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Easing depending on distance, not time

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This thread was started before GSAP 3 was released. Some information, especially the syntax, may be out of date for GSAP 3. Please see the GSAP 3 migration guide and release notes for more information about how to update the code to GSAP 3's syntax. 

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I know easing and how to use it. It manipulates the acceleration of objects over a given timespan. 

At the moment I want to achieve something similar but in relation to how far the cursor is away from a given point.


I need it for eyes where inside a circle the pupil follows the cursor. The closer I am to the center of the eyeball, the fewer the pupil should move to the direction of the cursor. When I move the cursor away, the pupil should move to the very edge of the circle (eyeball). It would be nice if there is a way to define a curve (similar to easing) on how far at a given point the pupil goes away from the center of the eyeball.


In a simplified example that would mean:


Given is a box with a with of 1000. Inside this box, there is a dot.

The dot follows the cursor on the x-axis. The cursor and the dot are at x = 0;

Normally if I move the mouse to x = 500, the dot is also at 500.

In my case I want the dot to accelerate over the distance, meaning at x = 0 the dot is also at 0, at x = 1000 the dot is also at 1000 but when the cursor is at 200, the dot is maybe at x=20, when the cursor is at 500 the dot at x = 200, etc.


Would appreciate any input on this problem.


Thank you! 

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Tweens are based on time. What you're asking involves updating on every animation frame.



See the Pen 65cdc21ce5c49da45709ff9d09d0a754 by osublake (@osublake) on CodePen






See the Pen RQxOxw by osublake (@osublake) on CodePen






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@OSUblake is right on, of course. And if you simply want to remap a wider/narrower x/y range to another, here's an example of using a tween's progress accordingly: 



That's not really what I'd use for an eye-following thing because it's not actually measuring things with true angles from the center of a circle (so it goes off the edges at the diagonals), but I was trying to keep things as simple as possible to demonstrate the concept.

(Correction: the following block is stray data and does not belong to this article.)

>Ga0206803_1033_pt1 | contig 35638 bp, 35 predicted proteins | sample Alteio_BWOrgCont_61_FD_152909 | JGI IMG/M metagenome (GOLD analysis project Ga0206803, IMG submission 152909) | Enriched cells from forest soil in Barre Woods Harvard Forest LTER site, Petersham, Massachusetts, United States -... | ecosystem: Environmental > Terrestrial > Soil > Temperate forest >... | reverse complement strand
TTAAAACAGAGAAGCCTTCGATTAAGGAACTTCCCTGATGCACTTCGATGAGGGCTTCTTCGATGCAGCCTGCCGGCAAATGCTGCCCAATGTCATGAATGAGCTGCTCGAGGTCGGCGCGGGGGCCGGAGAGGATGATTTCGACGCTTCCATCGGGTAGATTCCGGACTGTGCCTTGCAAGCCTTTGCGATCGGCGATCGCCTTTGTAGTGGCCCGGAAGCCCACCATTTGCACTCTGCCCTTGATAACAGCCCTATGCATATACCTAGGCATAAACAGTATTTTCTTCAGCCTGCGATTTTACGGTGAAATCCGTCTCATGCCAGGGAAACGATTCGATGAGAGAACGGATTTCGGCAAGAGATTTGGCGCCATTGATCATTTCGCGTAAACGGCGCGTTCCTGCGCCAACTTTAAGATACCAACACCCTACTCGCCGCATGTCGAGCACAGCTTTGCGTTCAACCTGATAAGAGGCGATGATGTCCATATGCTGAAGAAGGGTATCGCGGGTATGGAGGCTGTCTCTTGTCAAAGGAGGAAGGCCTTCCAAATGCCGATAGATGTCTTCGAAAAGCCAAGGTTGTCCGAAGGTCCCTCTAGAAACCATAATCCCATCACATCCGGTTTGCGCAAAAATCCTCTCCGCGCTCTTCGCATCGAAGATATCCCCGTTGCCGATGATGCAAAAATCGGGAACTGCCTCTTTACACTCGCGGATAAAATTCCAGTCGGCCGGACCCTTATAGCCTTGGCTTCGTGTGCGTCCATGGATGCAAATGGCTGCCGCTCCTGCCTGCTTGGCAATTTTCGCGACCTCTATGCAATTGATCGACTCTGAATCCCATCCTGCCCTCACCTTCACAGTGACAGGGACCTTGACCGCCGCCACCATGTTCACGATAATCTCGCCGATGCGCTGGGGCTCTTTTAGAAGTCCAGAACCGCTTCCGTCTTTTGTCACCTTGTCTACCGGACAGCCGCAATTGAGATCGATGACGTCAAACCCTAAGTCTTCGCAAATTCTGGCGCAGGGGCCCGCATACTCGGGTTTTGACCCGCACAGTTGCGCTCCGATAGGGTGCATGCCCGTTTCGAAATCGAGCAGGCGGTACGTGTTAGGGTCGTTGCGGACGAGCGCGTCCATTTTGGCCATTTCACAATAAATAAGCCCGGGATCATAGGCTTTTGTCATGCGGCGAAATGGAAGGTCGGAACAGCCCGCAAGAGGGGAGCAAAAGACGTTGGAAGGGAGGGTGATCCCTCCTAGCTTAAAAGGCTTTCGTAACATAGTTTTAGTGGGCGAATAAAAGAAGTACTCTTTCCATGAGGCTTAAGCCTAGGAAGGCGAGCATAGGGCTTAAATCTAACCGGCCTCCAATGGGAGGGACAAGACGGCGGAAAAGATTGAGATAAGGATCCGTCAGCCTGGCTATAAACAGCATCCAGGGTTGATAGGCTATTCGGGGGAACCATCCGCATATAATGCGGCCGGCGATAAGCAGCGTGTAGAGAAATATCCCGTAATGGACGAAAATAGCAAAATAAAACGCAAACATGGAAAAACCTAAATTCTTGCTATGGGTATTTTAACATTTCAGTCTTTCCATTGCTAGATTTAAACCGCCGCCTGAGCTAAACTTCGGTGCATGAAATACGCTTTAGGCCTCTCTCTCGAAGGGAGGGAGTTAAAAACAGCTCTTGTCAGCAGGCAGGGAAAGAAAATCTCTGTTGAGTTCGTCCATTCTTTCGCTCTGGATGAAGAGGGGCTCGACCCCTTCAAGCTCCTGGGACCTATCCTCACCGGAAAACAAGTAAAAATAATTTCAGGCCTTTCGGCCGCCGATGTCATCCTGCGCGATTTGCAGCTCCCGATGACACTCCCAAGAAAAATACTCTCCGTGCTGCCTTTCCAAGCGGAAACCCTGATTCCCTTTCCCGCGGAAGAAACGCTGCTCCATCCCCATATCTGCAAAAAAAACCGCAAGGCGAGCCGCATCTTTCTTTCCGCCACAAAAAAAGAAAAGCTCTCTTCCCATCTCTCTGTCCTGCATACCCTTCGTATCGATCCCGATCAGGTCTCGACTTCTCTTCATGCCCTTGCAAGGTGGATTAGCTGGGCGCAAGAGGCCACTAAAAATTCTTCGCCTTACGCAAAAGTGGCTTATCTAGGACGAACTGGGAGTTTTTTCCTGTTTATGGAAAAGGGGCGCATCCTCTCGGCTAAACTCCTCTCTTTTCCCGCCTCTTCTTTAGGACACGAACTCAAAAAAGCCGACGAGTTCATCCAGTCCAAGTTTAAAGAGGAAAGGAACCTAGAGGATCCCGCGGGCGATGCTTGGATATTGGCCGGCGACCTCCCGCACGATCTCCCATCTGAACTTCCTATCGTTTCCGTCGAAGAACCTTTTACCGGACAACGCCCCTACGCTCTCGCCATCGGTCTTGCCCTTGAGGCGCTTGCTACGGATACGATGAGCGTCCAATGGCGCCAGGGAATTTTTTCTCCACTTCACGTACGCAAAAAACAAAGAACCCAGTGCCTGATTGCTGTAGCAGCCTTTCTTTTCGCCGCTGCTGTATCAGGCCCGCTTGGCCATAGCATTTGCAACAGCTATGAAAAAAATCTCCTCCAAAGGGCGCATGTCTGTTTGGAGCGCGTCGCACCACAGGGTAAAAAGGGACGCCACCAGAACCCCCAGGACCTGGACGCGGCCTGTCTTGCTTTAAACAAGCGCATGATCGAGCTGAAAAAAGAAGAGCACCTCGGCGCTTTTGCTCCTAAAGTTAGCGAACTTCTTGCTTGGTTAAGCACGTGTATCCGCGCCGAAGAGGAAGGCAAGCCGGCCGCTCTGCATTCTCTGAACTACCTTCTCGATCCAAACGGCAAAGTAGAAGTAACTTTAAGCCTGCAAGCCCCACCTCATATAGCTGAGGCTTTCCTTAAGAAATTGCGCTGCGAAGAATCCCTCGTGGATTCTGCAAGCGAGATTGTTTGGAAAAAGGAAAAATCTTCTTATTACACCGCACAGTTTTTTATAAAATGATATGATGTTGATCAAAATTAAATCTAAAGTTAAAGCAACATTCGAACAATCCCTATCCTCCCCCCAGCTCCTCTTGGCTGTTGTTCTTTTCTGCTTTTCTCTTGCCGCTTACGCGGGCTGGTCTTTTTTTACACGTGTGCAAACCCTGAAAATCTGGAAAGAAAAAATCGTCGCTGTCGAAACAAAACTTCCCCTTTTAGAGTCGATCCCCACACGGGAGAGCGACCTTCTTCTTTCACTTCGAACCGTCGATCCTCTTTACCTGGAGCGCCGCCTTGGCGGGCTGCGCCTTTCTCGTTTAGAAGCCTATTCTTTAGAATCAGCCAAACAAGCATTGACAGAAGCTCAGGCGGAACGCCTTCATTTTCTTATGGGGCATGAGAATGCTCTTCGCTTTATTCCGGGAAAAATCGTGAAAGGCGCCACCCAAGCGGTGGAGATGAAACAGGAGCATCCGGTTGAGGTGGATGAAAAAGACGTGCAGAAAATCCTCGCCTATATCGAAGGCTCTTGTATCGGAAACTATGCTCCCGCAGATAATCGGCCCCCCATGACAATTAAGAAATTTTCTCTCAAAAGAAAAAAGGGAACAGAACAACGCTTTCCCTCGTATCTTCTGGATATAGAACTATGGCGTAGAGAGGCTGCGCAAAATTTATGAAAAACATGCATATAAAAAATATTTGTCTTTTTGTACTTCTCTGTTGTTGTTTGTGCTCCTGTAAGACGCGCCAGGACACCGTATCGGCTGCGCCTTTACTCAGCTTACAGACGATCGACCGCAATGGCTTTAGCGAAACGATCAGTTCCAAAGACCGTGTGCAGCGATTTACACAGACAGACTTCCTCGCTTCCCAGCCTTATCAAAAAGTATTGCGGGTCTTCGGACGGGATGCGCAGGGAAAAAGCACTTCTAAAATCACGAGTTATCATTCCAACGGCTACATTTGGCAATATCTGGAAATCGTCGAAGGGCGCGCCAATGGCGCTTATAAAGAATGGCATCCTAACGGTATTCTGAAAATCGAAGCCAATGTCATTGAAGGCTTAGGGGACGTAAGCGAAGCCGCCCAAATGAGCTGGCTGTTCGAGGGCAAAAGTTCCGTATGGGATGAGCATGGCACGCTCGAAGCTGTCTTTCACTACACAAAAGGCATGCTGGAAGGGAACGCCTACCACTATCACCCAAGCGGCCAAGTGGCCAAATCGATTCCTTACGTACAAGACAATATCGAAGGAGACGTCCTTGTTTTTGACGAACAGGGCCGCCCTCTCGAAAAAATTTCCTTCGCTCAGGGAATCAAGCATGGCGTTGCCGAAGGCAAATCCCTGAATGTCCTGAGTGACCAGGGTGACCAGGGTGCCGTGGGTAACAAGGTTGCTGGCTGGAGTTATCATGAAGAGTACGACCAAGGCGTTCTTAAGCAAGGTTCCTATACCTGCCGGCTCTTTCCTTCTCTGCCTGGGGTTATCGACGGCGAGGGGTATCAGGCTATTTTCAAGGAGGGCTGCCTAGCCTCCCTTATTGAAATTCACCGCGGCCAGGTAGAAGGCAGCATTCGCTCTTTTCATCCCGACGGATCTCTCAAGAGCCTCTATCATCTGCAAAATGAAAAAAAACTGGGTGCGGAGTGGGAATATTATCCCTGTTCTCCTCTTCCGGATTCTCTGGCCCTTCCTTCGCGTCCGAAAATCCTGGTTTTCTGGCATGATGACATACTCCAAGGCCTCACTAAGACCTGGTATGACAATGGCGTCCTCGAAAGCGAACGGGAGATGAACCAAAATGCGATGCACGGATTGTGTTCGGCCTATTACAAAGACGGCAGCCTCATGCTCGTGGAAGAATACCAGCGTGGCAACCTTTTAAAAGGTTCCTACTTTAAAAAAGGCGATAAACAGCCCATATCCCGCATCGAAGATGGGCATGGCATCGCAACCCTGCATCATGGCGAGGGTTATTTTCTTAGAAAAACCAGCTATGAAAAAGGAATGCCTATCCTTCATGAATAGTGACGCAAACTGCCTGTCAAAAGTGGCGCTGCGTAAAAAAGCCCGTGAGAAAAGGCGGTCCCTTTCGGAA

You basically create a tween for the x-axis and another for the y-axis and that goes from left to right (or top to bottom) and then simply remap the ratios, like if you're basing it on the mouse position across the whole screen width/height (or whatever). Of course you could tween the progress of another tween too if you want things to animate/ease to the new position. If you need help with that, let me know. 


Happy tweening!


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Thanks a lot for your answers!


I am not sure whether my code is well coded or not, but I solved the eye following the cursor by drawing/calculating a line from the center of the eye to the position of the cursor. At the intersection of this line with the circle of the eyeball, I get the point of how far the pupil is allowed to move.


Now I wanted to include @GreenSock's approach but failed hard.
Can't work it out how to combine this solution with my attempt. I am also open to different approaches, mine is probably way too complicated.

See the Pen bQdmom?editors=1010 by clmsvie (@clmsvie) on CodePen

Thanks so much for your time and effort! :)

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Ya there is a lot of code that I am not even sure what is the purpose of that.


You are using container's height and width to calculate progress of tweens based on where the cursor is inside the container. Now your container can be a div or window and you need to know how using either affects the implementation. First thing you need is to position your elements where you want them when mouse is at center and from that position eye will translate.  You can't use pageX in your actual project because if you scroll it will throw off your calculations. You need to calculate mouse position like I did if your page scrolls. You also need to reset value of rect on resize and scroll event.


Figuring out how much the eye should move doesn't need all that calculation, you can just use a number based on radius of your circles.


See the Pen KrpYay?editors=0010 by Sahil89 (@Sahil89) on CodePen


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I wasn't thinking about an eye when I posted my response. Resizing the movement vector if it exceeds a certain radius is one way you could correctly handle diagonal cases.


See the Pen QJjdvw by osublake (@osublake) on CodePen







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Thank you both for your solutions, I really appreciate it a lot! Thanks so much.

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